4 reasons the 36-year-old millennial joined the big quit

  • The story of Sana quitting her job is proof that the Great Resignation is truly a Great Shakeup.
  • She said quitting smoking was “empowering” for millennials who got off to a rocky start during the Great Recession.
  • Her new job offers a shorter commute, career growth, social interaction and work-life balance.

Sana has spent most of her working life in what she calls a “buyer’s market.”

“Employers knew they had several qualified candidates on the table,” Sana, 36, who said she preferred to use her first name only for privacy reasons, told Insider. “Sometimes it came down to a coin toss or pulling a name out of a hat because there were so many qualified people with limited jobs.”

But a pandemic and a labor shortage later, Sana is taking advantage of what she called a “seller’s market.” An average of 4 million Americans have quit their jobs each month since April as part of the Great Resignation, which has created a historic labor shortage in a market teeming with opportunity. Millennials (as well as younger Gen Xers) seem to be leading the way; a analysis by Harvard Business Review published in September found that quit rates were highest among employees aged 30 to 45.

Workers are rethinking what happiness means to them in life and at work. It has led many to seek greener pastures in new employment, making the big resignation more what LinkedIn CEO Ryan Roslansky called a “Great Redesign”.

Such was the case for Sana, who moved from a role in global food safety to a position as director of food safety at another company. She said quitting now and moving on to a higher job is “empowering”, especially for a generation that had a tough start in the job market.

“I made a choice for myself and what I wanted – I took the time to define my own core values ​​and principles,” she added. She broke down the four reasons she’s glad she jumped ship.

A shorter route

Sana lives in Raleigh, North Carolina. Her new job is more local, she says – just 10 minutes from her home. It’s a far cry from the travels that were once part of his job.

“The pandemic has shown me that flashy travel jobs look awesome from the outside – until you’re in bed in a hotel with your laptop eating a Snickers bar for dinner. at 11:45 p.m., shaking her head to stay alert, exercising,” she said. “But we’re not equipped with cranks. We’re not robots, we’re humans.”

Connection with colleagues

While some people joined the Great Resignation to work remotely, Sana craved social interaction. She is among the Americans who said she wants to go back to the office once in a while, mostly to see work friends but also to have time with the boss.

She found that with a team in person. “The past few years have been so lonely that getting to know people in person feels incredibly refreshing,” she said.

Climb the career ladder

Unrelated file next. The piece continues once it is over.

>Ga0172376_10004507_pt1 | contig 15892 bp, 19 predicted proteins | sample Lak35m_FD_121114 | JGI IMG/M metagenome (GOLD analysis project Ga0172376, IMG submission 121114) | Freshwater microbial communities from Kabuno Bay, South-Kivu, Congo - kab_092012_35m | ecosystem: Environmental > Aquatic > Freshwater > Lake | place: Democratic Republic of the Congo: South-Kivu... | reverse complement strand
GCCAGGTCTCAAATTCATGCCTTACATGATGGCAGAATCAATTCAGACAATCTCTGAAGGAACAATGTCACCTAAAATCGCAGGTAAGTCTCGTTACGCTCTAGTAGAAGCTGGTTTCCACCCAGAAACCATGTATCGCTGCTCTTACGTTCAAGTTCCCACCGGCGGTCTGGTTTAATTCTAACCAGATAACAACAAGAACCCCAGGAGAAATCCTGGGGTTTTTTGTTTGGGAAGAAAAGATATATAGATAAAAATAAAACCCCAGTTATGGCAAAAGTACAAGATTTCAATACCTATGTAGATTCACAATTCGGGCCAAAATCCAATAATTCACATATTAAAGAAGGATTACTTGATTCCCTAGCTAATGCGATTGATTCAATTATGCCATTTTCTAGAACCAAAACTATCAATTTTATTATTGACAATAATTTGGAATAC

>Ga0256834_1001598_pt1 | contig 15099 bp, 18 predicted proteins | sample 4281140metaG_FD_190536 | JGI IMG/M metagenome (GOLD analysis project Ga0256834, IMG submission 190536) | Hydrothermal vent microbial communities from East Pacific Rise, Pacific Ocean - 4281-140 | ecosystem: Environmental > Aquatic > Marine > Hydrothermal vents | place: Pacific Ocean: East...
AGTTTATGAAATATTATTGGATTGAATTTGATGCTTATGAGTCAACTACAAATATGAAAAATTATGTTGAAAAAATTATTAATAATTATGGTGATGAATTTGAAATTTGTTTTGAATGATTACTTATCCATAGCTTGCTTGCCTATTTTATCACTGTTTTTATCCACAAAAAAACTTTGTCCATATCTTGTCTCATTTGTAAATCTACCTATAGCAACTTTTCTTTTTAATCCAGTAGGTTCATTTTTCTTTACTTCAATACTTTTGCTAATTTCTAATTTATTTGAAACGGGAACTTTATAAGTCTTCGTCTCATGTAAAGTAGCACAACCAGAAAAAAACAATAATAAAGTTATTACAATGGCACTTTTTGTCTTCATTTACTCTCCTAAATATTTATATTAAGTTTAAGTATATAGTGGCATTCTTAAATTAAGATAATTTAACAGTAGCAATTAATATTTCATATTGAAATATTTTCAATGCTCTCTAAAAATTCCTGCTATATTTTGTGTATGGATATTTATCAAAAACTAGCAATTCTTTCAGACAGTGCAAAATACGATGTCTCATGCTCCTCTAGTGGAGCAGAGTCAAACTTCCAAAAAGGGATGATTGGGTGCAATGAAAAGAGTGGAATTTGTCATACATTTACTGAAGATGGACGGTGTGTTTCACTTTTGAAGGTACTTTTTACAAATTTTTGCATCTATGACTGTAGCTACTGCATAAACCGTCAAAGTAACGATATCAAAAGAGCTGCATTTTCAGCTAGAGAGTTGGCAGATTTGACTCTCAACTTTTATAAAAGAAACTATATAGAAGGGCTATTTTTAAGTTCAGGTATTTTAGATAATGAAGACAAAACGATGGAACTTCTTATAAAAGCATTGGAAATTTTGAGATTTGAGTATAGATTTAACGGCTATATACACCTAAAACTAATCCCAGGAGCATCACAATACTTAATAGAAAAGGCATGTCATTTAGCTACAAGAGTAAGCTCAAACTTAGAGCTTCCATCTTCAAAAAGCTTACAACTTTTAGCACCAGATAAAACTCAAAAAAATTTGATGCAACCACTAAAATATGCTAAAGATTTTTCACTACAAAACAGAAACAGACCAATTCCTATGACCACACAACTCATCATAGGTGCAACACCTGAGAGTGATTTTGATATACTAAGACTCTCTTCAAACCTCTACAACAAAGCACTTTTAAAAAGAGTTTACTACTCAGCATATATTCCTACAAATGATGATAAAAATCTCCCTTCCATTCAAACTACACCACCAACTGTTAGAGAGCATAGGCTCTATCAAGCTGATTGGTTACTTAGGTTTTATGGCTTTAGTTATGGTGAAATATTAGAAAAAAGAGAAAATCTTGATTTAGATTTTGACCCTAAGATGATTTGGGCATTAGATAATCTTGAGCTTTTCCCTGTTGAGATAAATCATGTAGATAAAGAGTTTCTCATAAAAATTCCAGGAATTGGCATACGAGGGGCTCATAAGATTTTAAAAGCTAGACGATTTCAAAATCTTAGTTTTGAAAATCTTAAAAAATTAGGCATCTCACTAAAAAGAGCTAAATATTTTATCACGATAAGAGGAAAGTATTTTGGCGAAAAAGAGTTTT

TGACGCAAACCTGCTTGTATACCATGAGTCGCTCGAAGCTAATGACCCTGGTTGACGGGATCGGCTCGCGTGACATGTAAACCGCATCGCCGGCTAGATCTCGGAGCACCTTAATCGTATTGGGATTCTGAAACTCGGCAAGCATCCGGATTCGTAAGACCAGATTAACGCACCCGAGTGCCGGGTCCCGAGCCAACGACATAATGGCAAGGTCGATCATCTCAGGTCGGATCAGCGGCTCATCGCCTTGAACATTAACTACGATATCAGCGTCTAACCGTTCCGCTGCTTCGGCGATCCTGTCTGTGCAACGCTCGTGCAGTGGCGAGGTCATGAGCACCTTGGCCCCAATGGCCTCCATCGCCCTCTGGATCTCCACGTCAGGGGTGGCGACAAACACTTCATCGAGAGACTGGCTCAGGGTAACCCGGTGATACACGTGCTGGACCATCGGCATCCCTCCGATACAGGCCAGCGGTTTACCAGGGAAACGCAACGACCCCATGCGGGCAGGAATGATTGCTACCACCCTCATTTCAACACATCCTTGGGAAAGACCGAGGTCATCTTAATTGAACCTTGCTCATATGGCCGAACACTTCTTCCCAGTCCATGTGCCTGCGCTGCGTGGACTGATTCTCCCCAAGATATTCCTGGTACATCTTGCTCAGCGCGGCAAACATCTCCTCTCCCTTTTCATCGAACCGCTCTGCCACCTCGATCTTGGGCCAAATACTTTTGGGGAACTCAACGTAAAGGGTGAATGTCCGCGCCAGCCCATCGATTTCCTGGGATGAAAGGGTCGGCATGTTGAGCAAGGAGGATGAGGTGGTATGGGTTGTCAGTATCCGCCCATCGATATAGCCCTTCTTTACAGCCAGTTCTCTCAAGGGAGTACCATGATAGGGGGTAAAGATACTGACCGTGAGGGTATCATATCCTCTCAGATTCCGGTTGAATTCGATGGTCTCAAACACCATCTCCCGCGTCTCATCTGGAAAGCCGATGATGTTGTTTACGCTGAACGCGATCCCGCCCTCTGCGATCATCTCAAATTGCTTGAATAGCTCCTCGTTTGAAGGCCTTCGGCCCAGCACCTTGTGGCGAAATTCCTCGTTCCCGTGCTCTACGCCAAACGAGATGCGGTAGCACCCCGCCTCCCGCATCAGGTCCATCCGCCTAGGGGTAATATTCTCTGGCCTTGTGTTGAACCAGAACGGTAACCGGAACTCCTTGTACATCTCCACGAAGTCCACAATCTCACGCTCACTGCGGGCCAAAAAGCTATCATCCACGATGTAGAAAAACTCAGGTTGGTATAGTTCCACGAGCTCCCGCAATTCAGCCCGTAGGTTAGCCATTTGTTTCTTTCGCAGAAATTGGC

Like many young professionals, Sana started her career with various low-paying, experience-generating jobs.

“In 2008, we started taking jobs that we were way overqualified for and learned to be humble,” she said of her generation. “Now we finally feel the value we desperately needed over a decade ago.”

She said she’s hungry for growth, but hasn’t negotiated pay or benefits because this buyer’s market has sparked anxiety about feeling replaceable and having to go beyond to avoid the block.

She also said her recent change meant a “bump” in her career. She joined the many Americans who, knowing they now had the upper hand, moved to a more forward position.

Adrienne Hunt, Kentucky branch manager at recruiting firm Robert Half, recently told Insider that quitting smoking is low risk right now. She said widespread access to vaccines has helped companies return to pre-pandemic levels of growth, creating so many jobs that workers feel confident to leave.

Harvard Business Review’s analysis found specific demand for mid-level workers like Sana, suggesting employers may be less inclined to hire less experienced workers. But unlike many Americans who were tired of their jobs, Sana left when things were going well, she said.

“I’m grateful that I felt empowered to create change without waiting for things to go downhill, which tends to be the driving force for many,” she said.

A better work-life balance

Demand is high for jobs that offer flexibility for a variety of reasons: workers need time to care for their children, prefer a remote work environment, or feel overworked and burnt out and want less stressful work. Sana said her new role offered her a strong work-life balance, which she had identified as a need before accepting the offer.

She is also able to balance her work with side hustle. She said last year she became a real estate broker in an effort to “protect” herself as much as possible from the pandemic.

“My eggs are happy in multiple baskets,” she said.

Have you joined the Great Resignation? We would love to hear your story. Email [email protected]

Comments are closed.